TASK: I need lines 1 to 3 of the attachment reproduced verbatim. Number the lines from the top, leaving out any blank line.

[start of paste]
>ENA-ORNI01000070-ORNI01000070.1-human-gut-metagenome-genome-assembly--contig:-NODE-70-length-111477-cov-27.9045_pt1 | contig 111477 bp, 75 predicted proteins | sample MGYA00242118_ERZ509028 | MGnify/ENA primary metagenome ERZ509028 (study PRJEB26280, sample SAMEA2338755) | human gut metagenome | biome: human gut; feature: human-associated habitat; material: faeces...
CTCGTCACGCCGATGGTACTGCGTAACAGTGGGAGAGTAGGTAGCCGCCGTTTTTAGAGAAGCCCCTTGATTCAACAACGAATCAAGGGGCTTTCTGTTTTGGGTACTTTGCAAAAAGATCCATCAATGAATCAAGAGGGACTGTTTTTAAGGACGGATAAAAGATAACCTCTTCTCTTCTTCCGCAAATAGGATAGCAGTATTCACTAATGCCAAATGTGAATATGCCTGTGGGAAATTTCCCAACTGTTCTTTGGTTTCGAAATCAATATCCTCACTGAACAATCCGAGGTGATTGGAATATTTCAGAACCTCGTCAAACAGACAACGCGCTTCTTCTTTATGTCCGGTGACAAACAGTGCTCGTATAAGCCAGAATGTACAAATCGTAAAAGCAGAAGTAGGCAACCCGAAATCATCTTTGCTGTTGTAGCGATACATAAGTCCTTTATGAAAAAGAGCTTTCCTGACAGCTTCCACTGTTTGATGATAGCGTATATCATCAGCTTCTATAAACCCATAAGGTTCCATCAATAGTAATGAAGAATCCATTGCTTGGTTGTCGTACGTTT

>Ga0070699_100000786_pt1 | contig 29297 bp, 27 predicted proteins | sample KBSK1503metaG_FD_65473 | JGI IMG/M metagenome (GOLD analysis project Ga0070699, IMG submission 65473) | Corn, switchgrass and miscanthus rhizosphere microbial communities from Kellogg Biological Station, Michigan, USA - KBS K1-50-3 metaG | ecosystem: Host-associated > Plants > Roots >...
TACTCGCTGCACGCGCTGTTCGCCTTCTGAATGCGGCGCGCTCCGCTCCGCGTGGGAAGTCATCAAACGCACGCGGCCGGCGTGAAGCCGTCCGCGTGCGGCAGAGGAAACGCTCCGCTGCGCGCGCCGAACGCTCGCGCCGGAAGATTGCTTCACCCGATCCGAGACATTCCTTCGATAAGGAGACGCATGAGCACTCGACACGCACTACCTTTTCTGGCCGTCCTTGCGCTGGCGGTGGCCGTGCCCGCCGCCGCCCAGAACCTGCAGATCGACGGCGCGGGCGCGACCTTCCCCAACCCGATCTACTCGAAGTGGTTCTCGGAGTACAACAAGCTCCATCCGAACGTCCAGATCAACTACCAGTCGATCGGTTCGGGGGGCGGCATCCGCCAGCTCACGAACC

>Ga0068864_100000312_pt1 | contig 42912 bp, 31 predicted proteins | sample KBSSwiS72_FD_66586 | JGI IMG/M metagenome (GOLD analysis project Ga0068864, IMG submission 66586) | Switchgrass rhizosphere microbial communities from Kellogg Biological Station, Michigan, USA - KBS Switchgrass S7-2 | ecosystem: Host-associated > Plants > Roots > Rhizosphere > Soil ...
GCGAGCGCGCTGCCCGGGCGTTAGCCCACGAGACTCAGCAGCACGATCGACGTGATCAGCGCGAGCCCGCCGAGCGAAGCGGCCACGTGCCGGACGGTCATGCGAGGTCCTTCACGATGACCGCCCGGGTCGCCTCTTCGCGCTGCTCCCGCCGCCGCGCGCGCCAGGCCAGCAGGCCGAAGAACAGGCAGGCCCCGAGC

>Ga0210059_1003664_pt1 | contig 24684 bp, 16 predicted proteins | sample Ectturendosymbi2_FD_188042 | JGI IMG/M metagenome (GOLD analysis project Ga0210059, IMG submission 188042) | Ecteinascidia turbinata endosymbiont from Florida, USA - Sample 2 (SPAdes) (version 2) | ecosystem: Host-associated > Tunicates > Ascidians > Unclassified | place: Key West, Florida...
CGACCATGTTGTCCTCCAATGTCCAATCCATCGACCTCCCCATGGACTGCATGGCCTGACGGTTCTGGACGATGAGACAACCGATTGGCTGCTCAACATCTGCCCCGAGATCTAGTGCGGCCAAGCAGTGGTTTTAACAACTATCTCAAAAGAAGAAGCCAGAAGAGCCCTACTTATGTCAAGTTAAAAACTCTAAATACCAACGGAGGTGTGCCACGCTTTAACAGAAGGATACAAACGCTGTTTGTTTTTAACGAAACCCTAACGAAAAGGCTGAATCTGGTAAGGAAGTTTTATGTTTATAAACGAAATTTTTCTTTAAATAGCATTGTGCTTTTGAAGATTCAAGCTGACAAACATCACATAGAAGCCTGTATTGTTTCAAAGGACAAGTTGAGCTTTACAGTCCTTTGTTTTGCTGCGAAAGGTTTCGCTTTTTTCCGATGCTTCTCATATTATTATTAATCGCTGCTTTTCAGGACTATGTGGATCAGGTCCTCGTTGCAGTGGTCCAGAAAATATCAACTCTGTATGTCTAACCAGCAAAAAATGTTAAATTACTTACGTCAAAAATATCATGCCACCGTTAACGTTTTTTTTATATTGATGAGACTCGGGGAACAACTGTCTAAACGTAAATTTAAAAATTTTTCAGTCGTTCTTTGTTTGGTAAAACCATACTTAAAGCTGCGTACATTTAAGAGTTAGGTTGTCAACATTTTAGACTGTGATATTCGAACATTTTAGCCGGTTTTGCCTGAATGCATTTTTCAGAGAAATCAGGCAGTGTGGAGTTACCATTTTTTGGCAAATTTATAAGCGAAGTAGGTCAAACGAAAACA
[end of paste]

>ENA-ORNI01000070-ORNI01000070.1-human-gut-metagenome-genome-assembly--contig:-NODE-70-length-111477-cov-27.9045_pt1 | contig 111477 bp, 75 predicted proteins | sample MGYA00242118_ERZ509028 | MGnify/ENA primary metagenome ERZ509028 (study PRJEB26280, sample SAMEA2338755) | human gut metagenome | biome: human gut; feature: human-associated habitat; material: faeces...
CTCGTCACGCCGATGGTACTGCGTAACAGTGGGAGAGTAGGTAGCCGCCGTTTTTAGAGAAGCCCCTTGATTCAACAACGAATCAAGGGGCTTTCTGTTTTGGGTACTTTGCAAAAAGATCCATCAATGAATCAAGAGGGACTGTTTTTAAGGACGGATAAAAGATAACCTCTTCTCTTCTTCCGCAAATAGGATAGCAGTATTCACTAATGCCAAATGTGAATATGCCTGTGGGAAATTTCCCAACTGTTCTTTGGTTTCGAAATCAATATCCTCACTGAACAATCCGAGGTGATTGGAATATTTCAGAACCTCGTCAAACAGACAACGCGCTTCTTCTTTATGTCCGGTGACAAACAGTGCTCGTATAAGCCAGAATGTACAAATCGTAAAAGCAGAAGTAGGCAACCCGAAATCATCTTTGCTGTTGTAGCGATACATAAGTCCTTTATGAAAAAGAGCTTTCCTGACAGCTTCCACTGTTTGATGATAGCGTATATCATCAGCTTCTATAAACCCATAAGGTTCCATCAATAGTAATGAAGAATCCATTGCTTGGTTGTCGTACGTTT

>Ga0070699_100000786_pt1 | contig 29297 bp, 27 predicted proteins | sample KBSK1503metaG_FD_65473 | JGI IMG/M metagenome (GOLD analysis project Ga0070699, IMG submission 65473) | Corn, switchgrass and miscanthus rhizosphere microbial communities from Kellogg Biological Station, Michigan, USA - KBS K1-50-3 metaG | ecosystem: Host-associated > Plants > Roots >...